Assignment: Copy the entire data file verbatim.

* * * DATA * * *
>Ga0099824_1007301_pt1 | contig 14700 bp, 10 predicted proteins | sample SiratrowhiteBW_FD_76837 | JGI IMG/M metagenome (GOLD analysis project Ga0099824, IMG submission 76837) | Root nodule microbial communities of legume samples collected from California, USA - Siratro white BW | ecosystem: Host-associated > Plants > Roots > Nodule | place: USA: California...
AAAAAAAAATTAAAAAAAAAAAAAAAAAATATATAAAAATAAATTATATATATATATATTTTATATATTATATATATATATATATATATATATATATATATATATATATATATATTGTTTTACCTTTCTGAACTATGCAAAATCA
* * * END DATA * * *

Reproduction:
>Ga0099824_1007301_pt1 | contig 14700 bp, 10 predicted proteins | sample SiratrowhiteBW_FD_76837 | JGI IMG/M metagenome (GOLD analysis project Ga0099824, IMG submission 76837) | Root nodule microbial communities of legume samples collected from California, USA - Siratro white BW | ecosystem: Host-associated > Plants > Roots > Nodule | place: USA: California...
AAAAAAAAATTAAAAAAAAAAAAAAAAAATATATAAAAATAAATTATATATATATATATTTTATATATTATATATATATATATATATATATATATATATATATATATATATATATTGTTTTACCTTTCTGAACTATGCAAAATCA